Encyclopedia of Couple and Family Therapy

2019 Edition
| Editors: Jay L. Lebow, Anthony L. Chambers, Douglas C. Breunlin

Acceptance Versus Behavior Change in Couple and Family Therapy

  • Karen Rothman
  • Emily J. Georgia
  • Brian D. DossEmail author
Reference work entry
DOI: https://doi.org/10.1007/978-3-319-49425-8_71

Name of Concept

Acceptance Versus Behavior Change in Couple and Family Therapy

Introduction

At the broadest level, change techniques make direct attempts to modify behavior, while acceptance techniques attempt to modify the understanding, interpretation, or impact of behaviors or events. While change interventions generally solicit changes in the partner, acceptance interventions generally target modifications in the self.

Theoretical Context for Concept

Change techniques formed the core of the first behavioral couple therapy interventions, including the first published trial in 1969. Behavioral couple therapy (BCT), as it is often used today, was manualized by Neil S. Jacobson and Gayla Margolin in 1979. Change techniques were adapted in the early 1980s by premarital education and enrichment programs and were delivered to non-distressed couples.

In the context of couple interventions, acceptance approaches have their origins in integrative behavioral couple therapy (IBCT). Based on...

This is a preview of subscription content, log in to check access.

References

  1. Christensen, A., Atkins, D. C., Baucom, B., & Yi, J. (2010). Marital status and satisfaction five years following a randomized clinical trial comparing traditional versus integrative behavioral couple therapy. Journal of Consulting and Clinical Psychology, 78(2), 225–235.CrossRefGoogle Scholar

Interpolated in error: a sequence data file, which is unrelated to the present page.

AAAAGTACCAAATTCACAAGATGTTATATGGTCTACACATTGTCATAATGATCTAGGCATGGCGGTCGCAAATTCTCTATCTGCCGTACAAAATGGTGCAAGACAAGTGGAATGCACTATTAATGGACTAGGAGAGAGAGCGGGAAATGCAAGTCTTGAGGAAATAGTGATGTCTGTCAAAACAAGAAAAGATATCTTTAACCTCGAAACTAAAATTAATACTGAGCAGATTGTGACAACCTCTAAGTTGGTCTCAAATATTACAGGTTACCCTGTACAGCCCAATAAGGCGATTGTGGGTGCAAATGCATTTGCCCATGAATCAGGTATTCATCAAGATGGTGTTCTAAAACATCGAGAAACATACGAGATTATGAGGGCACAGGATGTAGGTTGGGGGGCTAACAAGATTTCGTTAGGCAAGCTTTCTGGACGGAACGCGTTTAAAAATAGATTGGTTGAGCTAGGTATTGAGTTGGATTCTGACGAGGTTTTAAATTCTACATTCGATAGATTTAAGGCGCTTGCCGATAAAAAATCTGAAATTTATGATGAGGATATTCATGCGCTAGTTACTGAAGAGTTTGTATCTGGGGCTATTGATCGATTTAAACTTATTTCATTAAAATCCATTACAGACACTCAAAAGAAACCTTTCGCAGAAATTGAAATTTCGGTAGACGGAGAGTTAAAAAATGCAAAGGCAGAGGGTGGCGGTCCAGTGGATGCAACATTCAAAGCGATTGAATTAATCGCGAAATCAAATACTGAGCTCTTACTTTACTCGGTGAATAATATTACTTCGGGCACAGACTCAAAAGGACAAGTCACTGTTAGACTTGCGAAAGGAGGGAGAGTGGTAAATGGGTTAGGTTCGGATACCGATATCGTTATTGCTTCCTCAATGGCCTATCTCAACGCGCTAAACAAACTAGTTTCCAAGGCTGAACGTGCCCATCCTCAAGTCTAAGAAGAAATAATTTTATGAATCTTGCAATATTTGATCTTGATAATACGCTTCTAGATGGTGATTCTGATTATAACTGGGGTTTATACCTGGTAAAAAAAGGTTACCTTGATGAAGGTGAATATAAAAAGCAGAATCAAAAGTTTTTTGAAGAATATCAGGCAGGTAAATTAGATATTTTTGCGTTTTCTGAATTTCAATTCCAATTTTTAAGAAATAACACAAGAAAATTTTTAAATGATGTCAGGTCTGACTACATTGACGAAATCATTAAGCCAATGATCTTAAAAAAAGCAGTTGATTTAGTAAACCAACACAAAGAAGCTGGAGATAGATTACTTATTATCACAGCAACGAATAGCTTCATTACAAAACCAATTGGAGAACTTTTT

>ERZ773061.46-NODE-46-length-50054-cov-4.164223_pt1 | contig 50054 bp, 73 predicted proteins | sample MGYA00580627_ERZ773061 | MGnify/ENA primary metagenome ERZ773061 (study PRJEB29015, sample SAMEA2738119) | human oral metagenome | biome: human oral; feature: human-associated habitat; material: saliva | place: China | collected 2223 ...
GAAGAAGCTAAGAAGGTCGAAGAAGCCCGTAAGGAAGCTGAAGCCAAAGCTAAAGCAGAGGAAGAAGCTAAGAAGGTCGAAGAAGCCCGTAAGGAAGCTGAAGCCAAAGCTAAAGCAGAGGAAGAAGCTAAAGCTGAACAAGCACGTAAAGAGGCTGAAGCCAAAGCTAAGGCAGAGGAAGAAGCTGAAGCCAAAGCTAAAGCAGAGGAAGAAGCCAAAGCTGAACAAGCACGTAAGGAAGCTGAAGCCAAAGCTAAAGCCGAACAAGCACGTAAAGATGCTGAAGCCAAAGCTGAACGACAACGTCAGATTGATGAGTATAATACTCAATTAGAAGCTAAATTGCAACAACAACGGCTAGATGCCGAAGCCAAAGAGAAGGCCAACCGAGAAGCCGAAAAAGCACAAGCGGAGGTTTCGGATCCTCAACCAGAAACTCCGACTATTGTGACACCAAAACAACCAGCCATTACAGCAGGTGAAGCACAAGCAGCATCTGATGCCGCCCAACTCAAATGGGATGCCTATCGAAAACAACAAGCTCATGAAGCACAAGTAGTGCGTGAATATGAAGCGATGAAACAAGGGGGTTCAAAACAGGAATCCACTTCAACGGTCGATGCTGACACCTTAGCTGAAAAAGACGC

2. Christensen, A., Wheeler, J. G., Doss, B. D., & Jacobson, N. S. (2014). Couple distress. In D. Barlow (Ed.), Clinical handbook of psychological disorders: A step-by-step treatment manual (5th ed., pp. 704–728). New York: The Guilford Press.Google Scholar
  3. Dimidjian, D., Martell, C. R., & Christensen, A. (2008). Integrative behavioral couple therapy. In A. S. Gurman (Ed.), Clinical handbook of couple therapy (4th ed., pp. 73–101). New York: The Guilford Press.Google Scholar

Copyright information

© Springer Nature Switzerland AG 2019

Authors and Affiliations

  • Karen Rothman
    • 1
  • Emily J. Georgia
    • 1
  • Brian D. Doss
    • 2
    Email author
  1. 1.University of MiamiMiamiUSA
  2. 2.University of MiamiCoral GablesUSA

Section editors and affiliations

  • Brian Baucom
    • 1
  1. 1.University of UtahSalt Lake CityUSA